‘Why me?’ I said

‘Come again?’

‘Why me?’

‘I thought you might like to know.’

Then he admitted he couldn’t get Barry, that he’d left a message on his mobile. I think he’d forgotten that Barry was no longer talking to him.

Of course he didn’t expect me to come, especially after the accident, it wasn’t so easy for me to get round. I visited him the next evening after sundown. He helped me take the wheelchair from the car. People were congregating on the green. They were organised. Mrs Burns had made sandwiches and the two young women made hot chocolate for everyone.

That first night we saw nothing but there was a sense of optimism. I watched my father’s face contain an alien happiness. He told jokes, he became considerate, draping a blanket over my legs to save me from the cold. After a couple of hours I went back into my father’s house with him and he talked and talked, a great river of information, all the vital statistics that were necessary for understanding what might be about to happen.

But then in the onslaught he paused, he asked me a question and he listened. I heard myself talking, and I saw him taking notice and I became real.

Night after night for seven days I returned for the vigil. I never believed, but look what had been accomplished – every night talking with my father, repairing the old mottled cloth. On the sixth night, he took my hand and shed tears when talking about my accident. He’d never referred to it before. ‘No one was on the look out for you.’ He said.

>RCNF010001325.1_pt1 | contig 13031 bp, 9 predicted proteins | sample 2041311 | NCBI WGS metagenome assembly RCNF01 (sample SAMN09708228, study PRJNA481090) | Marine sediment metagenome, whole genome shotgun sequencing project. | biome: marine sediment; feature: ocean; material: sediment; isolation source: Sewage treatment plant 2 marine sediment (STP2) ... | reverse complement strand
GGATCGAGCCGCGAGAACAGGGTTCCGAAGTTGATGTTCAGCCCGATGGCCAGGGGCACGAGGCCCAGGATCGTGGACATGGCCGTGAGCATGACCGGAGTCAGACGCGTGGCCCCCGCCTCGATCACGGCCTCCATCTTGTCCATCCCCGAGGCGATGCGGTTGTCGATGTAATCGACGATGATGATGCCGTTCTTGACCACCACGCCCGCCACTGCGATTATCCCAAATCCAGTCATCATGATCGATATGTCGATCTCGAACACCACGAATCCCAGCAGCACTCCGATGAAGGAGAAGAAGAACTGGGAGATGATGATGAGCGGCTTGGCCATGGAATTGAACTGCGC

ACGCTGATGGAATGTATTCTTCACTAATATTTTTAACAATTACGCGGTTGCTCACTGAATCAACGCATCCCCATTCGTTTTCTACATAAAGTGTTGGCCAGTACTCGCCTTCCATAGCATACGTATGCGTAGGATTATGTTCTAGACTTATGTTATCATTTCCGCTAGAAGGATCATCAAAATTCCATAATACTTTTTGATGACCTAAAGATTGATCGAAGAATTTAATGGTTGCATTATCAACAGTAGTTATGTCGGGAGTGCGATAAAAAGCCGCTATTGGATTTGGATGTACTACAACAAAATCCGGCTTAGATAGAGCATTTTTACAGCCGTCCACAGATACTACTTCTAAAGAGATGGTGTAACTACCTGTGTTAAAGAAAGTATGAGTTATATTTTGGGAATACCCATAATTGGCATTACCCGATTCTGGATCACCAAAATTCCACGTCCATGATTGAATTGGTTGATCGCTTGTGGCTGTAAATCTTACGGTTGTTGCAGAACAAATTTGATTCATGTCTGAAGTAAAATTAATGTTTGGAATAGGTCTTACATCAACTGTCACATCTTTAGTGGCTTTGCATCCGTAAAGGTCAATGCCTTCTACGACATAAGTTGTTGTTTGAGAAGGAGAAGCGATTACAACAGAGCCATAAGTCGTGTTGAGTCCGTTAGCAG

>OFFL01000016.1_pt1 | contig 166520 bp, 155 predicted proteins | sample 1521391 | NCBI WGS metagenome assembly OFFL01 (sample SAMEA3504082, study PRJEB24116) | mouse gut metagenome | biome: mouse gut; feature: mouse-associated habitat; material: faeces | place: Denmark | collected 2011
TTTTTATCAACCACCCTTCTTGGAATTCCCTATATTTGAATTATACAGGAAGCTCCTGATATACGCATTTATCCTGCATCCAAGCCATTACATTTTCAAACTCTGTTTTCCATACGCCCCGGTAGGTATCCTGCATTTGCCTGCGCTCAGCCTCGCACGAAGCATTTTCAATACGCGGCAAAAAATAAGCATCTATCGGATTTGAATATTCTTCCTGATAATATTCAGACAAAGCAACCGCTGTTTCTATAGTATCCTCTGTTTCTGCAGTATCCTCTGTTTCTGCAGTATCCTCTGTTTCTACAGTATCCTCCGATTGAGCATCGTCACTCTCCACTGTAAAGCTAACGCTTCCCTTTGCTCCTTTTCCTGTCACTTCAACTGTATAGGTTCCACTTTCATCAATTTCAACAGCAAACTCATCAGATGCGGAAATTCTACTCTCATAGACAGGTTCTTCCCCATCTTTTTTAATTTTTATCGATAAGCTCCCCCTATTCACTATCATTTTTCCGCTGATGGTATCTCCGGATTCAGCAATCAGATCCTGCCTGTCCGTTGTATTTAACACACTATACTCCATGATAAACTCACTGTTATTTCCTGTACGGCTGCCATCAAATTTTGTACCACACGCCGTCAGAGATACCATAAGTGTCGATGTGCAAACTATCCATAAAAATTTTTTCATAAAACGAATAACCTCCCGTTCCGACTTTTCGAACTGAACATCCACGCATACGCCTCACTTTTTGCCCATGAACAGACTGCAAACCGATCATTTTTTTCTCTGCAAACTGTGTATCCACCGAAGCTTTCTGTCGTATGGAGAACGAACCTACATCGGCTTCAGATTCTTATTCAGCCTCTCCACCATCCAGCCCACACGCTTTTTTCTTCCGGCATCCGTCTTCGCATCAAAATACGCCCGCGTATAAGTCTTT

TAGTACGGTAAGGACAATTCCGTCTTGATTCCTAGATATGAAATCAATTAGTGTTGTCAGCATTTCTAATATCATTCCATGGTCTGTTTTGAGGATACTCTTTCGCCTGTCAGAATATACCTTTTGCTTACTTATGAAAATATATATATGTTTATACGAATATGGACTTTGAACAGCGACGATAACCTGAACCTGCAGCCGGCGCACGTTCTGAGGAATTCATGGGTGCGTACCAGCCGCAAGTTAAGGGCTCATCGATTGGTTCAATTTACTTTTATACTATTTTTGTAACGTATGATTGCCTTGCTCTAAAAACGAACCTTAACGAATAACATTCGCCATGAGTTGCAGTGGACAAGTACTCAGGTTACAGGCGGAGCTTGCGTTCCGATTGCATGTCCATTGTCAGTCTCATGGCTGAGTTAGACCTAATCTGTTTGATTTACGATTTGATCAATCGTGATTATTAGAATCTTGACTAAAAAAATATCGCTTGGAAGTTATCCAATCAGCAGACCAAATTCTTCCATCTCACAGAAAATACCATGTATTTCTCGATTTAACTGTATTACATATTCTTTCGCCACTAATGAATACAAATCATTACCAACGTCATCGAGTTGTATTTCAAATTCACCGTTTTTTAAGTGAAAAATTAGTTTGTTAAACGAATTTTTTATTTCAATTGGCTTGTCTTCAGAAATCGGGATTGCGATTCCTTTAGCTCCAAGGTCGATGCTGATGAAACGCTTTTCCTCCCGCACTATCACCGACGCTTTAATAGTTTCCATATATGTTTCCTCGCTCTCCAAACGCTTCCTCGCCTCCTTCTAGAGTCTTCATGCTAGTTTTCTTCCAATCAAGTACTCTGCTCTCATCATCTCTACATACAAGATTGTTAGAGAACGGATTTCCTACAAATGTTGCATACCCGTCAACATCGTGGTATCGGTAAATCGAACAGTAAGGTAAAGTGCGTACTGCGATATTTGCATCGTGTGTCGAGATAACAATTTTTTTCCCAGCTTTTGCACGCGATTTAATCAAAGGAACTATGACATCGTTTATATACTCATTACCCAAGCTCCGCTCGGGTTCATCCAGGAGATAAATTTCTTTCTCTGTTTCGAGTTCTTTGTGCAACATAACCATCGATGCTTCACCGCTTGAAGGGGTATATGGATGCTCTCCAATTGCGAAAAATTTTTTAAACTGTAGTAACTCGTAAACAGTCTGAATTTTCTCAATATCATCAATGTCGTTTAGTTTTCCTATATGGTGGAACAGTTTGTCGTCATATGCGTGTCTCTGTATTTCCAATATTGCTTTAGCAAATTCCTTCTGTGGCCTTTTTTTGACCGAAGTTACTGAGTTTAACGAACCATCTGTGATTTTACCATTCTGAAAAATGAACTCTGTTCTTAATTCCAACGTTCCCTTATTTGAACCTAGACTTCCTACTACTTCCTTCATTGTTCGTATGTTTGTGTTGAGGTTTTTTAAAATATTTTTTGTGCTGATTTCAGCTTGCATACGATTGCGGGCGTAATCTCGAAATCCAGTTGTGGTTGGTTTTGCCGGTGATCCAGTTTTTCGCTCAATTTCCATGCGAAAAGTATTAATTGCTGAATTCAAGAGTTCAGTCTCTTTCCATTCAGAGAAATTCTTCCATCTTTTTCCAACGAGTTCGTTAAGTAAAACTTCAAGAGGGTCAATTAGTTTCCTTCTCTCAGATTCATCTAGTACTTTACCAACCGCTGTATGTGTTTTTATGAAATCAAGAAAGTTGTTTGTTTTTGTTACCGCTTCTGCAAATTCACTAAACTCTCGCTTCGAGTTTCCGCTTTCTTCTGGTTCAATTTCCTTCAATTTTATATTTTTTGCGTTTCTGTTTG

The next night we looked up at the sky over towards the Gilt Spears. Again the residents standing with their mouths open and their breaths baited. ‘Do you think there is anything out there?’ said the lady called Karen. ‘Might be, Sandra replied, biting into a marshmallow. Some of the group had given up, they were in front of their televisions watching repeats of Family Ties.

There was a sudden lull, like the bottom fell out of something. I looked up in the sky and I heard the music, the music that I seem to come from a long time ago from among the forest of chair legs as I sat underneath, the girl forgotten. I heard music but I saw nothing, nothing at all.

The people were oohing and swooning, shouting about the lights. ‘Dancing,’ called my father, pointing. When I looked there was nothing there but I heard above my head his perpetual humming, five notes from Close Encounters, this humming I had heard my lifetime through.

‘Three lights!’ he yelled, ‘Look, Look.’ But I couldn’t see anything. Maybe I wasn’t the daughter for him. My father clasped my hand, his tears illuminated in the street lamps.

‘Do you see it?’ he said.

‘Yes!’ I shouted. ‘Yes, isn’t it wonderful!’

He kissed my cheek. ‘Gertie,’ he said, his shoulders heaving. ‘It’s real isn’t it?’

‘Yes!’ I said. He lent down. I placed my lips against the damp wool of his coat. My fingers were crossed.

#fridayflash Finding the bog body

This is a short incident from my novel in revision The Book of Remembered Possibilities. A driver finds what turns out to be a bog body. This piece is one of three juxtaposed ‘moments’.

The bulldozer judders, throwing sound across the bog’s wide valley back to the jagged hills.

In the broad sweep of a valley, the heron’s wings beat determined across the fretful sky, the crickets sing. Over the ground moves the breath of dragonflies and moths, ticks and red ants. Small birds scratch among the lichen, tracking beetles.  A hawk hangs in the ether.